Weak Australian dollar driving up petrol prices

The reinstatement of the fuel excise tax is finally being felt by motorists.

The reinstatement of the fuel excise tax is finally being felt by motorists. Photo: AAP

Petrol prices are sitting just shy of $2 per litre on average, with the weak Australian dollar boosting prices at the pump.

The average fuel price lifted by more than 10 cents last week to $1.96 a litre, the Australian Institute of Petroleum’s weekly report said.

In the major cities, unleaded fuel prices surged 14.8 cents over seven days to $1.99 a litre.

The diesel price stayed flat at around $2.36 a litre.

Petrol prices have been rising as many cities move into their first cycle since the full fuel excise tax was reinstated.

The return of the full tax has added more than 20 cents to every litre.

Melbourne motorists are now paying the most of any capital city, forking out $2.08 a litre on average.

Average unleaded prices have also hit the $2 per litre mark in Sydney and Brisbane.

NRMA spokesperson Peter Khoury said some cities, such as Sydney, were at the top of their fuel cycles and prices were likely to start dropping soon.

Other cities were on the other side of their fuel cycles and were still heading up.

He told AAP fuel prices had surged higher than hoped but recognised prices hovered below or around wholesale prices for some time.

Wholesale fuel prices have stayed fairly steady, with factors driving prices up and down – including the ongoing war in Ukraine and fears of a global recession, respectively.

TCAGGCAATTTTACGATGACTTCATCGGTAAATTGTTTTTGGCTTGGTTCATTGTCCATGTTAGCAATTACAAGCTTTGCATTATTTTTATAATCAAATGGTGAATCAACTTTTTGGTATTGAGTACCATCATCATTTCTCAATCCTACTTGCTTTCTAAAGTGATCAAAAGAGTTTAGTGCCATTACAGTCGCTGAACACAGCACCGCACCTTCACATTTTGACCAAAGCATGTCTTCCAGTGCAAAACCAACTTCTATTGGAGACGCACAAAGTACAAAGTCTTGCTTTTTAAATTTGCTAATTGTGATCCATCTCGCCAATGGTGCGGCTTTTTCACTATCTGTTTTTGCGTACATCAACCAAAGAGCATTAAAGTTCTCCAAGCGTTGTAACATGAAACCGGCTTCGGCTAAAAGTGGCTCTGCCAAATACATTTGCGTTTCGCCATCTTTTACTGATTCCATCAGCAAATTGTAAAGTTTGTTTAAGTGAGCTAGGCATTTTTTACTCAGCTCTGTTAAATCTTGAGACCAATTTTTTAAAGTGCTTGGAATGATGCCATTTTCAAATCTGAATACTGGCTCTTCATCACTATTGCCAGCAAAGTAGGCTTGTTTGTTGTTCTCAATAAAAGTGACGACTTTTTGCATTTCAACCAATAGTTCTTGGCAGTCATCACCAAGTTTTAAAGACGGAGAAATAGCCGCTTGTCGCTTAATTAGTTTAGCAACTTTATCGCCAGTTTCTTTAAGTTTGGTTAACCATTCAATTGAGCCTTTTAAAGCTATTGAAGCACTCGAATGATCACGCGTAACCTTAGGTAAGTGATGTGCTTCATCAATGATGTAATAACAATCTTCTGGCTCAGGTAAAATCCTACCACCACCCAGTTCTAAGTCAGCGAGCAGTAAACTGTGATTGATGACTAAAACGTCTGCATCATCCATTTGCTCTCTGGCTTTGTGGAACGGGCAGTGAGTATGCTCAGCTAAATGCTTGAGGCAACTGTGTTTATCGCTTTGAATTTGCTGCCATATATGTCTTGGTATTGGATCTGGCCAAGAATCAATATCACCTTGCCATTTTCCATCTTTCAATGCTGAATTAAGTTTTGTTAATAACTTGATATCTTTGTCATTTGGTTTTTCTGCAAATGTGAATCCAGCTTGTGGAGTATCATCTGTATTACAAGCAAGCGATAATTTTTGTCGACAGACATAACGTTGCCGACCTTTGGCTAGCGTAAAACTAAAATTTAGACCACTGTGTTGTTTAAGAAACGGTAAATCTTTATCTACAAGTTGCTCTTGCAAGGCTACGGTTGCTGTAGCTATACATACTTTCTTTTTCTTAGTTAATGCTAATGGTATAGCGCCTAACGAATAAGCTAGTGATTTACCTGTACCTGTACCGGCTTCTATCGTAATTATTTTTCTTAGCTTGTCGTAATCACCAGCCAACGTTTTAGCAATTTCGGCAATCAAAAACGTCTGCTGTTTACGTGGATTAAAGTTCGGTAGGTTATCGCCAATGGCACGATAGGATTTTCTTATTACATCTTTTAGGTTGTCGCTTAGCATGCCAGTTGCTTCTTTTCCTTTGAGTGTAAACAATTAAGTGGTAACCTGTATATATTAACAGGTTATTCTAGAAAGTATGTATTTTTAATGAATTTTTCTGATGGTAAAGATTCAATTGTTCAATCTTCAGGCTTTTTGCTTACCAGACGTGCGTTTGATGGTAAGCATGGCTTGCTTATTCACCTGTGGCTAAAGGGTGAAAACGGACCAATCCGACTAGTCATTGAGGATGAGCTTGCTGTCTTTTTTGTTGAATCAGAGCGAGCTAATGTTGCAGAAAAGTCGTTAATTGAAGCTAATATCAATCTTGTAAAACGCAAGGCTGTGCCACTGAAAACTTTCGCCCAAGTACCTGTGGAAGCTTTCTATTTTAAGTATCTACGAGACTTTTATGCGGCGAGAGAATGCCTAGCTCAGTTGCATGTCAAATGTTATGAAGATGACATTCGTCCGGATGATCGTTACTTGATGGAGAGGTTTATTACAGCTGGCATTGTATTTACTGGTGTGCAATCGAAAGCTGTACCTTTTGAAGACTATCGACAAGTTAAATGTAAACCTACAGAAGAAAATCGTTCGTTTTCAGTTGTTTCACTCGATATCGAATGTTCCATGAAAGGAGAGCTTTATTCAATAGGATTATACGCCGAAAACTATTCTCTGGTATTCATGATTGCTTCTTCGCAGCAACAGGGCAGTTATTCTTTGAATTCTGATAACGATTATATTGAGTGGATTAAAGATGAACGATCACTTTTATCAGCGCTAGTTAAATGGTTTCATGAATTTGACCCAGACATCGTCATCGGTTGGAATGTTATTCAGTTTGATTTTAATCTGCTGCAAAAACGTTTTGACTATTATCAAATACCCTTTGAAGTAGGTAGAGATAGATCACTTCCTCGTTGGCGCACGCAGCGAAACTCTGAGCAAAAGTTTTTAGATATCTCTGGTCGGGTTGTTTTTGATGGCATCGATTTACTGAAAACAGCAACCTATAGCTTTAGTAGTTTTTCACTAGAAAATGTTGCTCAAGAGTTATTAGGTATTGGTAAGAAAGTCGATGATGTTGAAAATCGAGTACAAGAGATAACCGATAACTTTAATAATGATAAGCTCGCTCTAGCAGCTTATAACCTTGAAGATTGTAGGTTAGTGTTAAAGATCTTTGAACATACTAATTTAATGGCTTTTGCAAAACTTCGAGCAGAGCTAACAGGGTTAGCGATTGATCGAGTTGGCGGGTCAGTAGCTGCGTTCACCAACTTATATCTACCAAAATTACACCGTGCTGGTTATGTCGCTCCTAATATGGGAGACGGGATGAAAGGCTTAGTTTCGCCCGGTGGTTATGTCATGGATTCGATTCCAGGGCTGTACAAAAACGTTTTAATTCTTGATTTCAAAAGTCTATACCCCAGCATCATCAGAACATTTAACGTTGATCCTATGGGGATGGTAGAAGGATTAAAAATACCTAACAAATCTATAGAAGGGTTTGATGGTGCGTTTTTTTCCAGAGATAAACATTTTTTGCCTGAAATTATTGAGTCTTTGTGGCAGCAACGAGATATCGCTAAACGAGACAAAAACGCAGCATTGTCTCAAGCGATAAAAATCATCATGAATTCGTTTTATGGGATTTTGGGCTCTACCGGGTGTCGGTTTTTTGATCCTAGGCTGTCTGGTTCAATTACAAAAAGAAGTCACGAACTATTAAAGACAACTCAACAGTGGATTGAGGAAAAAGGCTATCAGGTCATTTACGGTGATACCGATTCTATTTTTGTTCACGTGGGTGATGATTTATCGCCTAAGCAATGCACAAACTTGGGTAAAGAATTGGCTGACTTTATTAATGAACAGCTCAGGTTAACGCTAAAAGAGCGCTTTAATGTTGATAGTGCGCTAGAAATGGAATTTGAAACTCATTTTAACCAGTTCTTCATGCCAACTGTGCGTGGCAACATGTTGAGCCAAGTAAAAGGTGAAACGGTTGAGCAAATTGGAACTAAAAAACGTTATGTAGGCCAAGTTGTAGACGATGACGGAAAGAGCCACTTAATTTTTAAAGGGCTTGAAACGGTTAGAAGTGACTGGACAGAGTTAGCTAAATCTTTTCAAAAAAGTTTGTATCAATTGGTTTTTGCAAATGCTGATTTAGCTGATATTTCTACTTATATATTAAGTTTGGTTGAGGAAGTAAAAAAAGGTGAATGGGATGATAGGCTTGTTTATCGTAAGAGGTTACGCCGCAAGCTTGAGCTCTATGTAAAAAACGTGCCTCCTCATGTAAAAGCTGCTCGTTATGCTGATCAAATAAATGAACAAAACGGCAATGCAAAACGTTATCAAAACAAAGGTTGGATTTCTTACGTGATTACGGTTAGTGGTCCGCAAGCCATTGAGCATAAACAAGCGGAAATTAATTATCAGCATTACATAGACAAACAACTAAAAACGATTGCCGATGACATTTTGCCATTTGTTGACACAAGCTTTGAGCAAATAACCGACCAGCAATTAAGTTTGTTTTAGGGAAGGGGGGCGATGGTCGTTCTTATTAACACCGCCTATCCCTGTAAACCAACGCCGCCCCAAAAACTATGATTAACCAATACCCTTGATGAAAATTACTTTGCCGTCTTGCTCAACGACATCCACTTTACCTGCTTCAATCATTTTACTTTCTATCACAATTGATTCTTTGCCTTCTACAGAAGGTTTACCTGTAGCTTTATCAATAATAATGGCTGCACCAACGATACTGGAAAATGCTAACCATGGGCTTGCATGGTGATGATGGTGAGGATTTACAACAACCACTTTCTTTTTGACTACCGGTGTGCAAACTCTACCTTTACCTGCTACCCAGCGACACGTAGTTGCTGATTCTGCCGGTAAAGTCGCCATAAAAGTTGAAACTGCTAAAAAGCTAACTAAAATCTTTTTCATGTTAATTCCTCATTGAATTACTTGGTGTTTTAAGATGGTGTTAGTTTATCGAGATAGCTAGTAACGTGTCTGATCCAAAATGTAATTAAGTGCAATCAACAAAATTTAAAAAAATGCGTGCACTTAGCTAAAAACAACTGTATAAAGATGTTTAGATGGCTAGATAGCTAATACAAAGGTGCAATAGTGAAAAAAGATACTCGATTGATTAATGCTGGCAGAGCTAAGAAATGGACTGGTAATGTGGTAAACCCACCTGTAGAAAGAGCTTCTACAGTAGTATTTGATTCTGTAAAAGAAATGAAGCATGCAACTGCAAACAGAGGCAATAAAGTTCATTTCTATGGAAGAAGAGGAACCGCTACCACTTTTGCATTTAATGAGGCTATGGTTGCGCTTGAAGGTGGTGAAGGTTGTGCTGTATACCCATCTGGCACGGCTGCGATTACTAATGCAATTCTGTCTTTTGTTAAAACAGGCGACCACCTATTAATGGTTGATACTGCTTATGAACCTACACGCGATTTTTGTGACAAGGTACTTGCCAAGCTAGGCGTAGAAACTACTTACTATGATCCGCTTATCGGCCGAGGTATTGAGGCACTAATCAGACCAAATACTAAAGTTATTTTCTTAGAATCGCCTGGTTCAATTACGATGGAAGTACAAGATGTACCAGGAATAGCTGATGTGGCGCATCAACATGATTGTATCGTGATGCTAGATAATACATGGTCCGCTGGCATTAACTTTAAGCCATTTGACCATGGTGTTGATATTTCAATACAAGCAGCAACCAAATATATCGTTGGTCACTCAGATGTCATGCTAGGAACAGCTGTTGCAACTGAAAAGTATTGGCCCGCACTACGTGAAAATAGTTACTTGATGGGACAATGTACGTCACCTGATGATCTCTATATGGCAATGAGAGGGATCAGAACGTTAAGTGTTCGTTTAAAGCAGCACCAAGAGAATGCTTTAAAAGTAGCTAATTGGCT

But oil prices spiked last week, gaining around five per cent late last week, and are likely to fluctuate again in the wake of another Organisation of the Petroleum Exporting Countries meeting.

Last month, the world’s major oil producers decided to slash the amount of oil they would deliver to the global economy to reduce supply and drive up prices.

CommSec economist Craig James said the weak Australian dollar was driving up fuel prices.

“The stronger greenback continues to make US dollar denominated commodities more expensive for buyers in Europe and Asia and that includes Aussie motorists,” he said.

Despite the rising cost of living and subsequent interest rate hikes, these financial pressures are yet to show up in higher credit card debt.

Credit card spending increased by 0.8 per cent in September, according to Reserve Bank of Australia data, and was up 13.3 per cent compared to pre-pandemic levels.

But the data showed collective credit card debt shrinking slowly from $27.7 billion in September 2019 to $16.8 billion in September 2022.

Canstar finance expert Steve Mickenbecker said credit card debt was the canary in the coal mine when it comes to financial stress.

“The fact that credit card balances accruing interest have not risen says that home loan borrowers are yet to resort to the credit card to cover the increased loan repayments and living costs,” he said.

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